One of the most popular, innovative and enduring treats in our community musical cupboard suffered a gut-wrenching loss a couple of days ago with the passing at a seemingly still vibrant 72 of Tim Hauser. For over four decades, this creative genius and vocal Operator behind the melodious machinations of the Manhattan Transfer took us from Tuxedo Junction, through Ray’s Rockhouse, all the way to the Twilight Zone, infusing the journey with ample Soul Food To Go and the Spirit of St. Louis.
It was The Spirit of St. Louis, a 2000 Manhattan Transfer release saluting the talents of a certain Mr. Armstrong, was inhabiting my old-fashioned – it’s actually got a functioning turntable – stereo when I discovered the sad news. The songs of the Manhattan Transfer dot the many old home-made cassette tapes whose merry mixtures still find a way to accent my air from time to time. My wife and I were lucky enough to enjoy many of these renderings live and unplugged about ten years ago when Tim and his cronies were touring in support of Vibrate. An enthusiasm and precision was evident throughout all the Doodlin' that evening.
The Manhattan Transfer have always seemed the very anti-thesis of the manufactured (rather than creative) approach to music – perhaps to art in general – that produces One-Hit Wonders and other Flashes-in-Pans. Their only Top-Tenner was a re-vamped take on a ‘60’s doo-wopper. Their records and CD’s won awards aplenty, were critically acclaimed and sold well, but never reached the stratosphere of the charts. (“Plain Old Toe Tapper” has yet to be recognized as a separate genre, ‘twould seem!)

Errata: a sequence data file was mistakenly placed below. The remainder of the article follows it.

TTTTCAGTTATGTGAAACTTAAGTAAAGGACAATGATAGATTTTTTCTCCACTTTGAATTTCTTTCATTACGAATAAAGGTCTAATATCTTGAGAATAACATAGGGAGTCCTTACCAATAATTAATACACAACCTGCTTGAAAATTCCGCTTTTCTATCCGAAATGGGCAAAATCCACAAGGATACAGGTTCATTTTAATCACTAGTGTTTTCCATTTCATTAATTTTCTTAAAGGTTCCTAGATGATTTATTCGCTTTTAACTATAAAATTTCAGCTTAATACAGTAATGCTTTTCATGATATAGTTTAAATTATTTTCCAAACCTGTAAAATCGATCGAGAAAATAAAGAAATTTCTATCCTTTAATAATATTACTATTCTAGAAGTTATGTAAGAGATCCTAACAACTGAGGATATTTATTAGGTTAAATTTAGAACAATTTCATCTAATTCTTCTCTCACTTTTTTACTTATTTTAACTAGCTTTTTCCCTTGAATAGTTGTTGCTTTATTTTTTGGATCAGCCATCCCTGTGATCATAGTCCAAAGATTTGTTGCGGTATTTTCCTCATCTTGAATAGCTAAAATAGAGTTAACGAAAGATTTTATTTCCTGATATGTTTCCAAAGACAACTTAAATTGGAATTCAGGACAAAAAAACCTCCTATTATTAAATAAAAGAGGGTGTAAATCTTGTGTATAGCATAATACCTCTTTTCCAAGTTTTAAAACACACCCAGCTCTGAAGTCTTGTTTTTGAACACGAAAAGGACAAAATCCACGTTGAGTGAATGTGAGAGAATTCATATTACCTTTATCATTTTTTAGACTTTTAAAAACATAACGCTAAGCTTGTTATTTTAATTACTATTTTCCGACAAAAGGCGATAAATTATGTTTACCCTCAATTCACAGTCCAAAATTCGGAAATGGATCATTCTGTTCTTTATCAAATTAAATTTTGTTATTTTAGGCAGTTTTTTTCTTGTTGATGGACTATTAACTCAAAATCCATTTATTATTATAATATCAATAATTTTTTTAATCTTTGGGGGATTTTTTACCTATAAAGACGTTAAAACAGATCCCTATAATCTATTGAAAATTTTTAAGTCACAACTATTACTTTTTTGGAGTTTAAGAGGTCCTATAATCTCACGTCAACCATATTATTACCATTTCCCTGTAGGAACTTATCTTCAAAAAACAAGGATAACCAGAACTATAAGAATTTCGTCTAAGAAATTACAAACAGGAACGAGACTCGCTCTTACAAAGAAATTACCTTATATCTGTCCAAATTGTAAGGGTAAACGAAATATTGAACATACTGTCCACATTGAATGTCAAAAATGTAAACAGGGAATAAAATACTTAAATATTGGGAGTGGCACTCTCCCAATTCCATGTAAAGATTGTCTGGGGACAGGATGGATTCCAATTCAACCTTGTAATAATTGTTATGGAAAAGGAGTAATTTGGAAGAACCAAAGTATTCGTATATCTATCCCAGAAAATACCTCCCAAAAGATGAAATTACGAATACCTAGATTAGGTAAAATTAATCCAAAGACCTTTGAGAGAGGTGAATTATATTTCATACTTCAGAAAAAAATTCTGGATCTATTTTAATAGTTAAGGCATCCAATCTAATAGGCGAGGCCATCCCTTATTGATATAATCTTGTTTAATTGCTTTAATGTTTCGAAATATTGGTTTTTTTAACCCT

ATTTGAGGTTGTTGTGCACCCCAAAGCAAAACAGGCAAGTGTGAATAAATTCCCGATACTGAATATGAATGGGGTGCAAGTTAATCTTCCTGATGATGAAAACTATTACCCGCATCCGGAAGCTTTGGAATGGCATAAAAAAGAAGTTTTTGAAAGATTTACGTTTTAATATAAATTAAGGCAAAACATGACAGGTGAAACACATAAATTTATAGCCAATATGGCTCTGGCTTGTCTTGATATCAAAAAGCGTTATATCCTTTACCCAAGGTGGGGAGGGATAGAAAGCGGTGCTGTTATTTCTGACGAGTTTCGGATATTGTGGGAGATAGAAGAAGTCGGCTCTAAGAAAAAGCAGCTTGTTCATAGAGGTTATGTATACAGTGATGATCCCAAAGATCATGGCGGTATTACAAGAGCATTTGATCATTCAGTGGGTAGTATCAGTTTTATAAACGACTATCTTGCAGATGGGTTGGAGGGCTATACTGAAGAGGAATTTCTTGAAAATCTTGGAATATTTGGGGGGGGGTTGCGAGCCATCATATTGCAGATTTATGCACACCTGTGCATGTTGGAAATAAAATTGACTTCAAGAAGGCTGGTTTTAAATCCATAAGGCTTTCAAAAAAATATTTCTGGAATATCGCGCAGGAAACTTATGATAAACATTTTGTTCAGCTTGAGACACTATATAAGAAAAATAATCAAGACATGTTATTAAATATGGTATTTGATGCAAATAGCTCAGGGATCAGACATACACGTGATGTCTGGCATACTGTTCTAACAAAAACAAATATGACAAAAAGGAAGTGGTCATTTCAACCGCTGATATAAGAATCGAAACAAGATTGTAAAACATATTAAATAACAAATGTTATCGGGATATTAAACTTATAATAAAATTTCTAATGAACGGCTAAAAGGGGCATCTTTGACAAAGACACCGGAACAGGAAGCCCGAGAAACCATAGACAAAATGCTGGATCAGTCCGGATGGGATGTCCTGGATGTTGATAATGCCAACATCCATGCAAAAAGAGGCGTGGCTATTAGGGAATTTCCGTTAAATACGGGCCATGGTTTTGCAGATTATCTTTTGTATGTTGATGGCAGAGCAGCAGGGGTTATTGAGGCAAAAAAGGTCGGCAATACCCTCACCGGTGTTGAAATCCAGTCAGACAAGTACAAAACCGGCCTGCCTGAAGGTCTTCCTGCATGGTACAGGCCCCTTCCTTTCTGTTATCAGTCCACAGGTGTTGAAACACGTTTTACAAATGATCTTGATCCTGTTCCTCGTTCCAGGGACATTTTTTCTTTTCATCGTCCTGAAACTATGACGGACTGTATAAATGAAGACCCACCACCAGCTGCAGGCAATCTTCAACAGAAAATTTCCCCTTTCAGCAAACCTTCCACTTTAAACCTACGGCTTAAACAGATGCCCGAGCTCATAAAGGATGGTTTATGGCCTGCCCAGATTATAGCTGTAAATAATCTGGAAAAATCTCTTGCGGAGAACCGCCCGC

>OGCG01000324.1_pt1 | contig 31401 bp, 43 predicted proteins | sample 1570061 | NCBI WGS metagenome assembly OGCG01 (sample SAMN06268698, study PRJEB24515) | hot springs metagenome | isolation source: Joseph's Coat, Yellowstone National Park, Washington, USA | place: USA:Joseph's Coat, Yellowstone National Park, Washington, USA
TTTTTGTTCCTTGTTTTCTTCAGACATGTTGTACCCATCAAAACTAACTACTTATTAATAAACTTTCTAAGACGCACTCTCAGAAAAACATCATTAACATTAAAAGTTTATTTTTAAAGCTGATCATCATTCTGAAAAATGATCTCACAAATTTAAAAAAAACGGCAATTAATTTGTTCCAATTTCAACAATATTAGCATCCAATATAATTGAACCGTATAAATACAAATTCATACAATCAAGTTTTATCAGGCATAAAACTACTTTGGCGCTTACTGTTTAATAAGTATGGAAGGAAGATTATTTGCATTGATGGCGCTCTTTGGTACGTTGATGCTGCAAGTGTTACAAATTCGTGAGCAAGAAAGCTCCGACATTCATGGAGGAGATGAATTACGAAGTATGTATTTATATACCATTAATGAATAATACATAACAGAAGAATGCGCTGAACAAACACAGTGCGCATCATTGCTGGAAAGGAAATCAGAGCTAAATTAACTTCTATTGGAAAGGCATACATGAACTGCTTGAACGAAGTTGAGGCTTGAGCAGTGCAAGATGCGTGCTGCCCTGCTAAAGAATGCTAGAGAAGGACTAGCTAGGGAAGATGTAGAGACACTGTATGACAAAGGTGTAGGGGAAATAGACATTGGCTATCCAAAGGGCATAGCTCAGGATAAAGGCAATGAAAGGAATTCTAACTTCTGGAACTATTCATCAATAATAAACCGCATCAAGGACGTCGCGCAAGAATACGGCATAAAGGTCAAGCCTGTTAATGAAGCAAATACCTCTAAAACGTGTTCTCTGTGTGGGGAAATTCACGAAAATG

Perhaps the greatest legacy of the Manhattan Transfer will be this – once Tim Hauser assembled the right set of voices and visions, the line-up saw but one change through all the years, and that one precipitated by medical concerns. Such longevity and continuity speaks less to the talent required to generate such a body of work, and more to a collective enjoyment of each other and the work itself, a continuous challenge that motivates and rewards.
Is it not often said of performers that they never really retire … they’re just waiting for their next gig? I’ve read somewhere that St. Louis himself spoke of going back on the road with his boys on the very day he died. After a particularly satisfying classroom experience with his students, a teacher-buddy would typically conclude his joyous re-telling with the rhetorical question, “And they pay me, too?” The real reward in life, it would seem, is the work itself and another opportunity to do it well.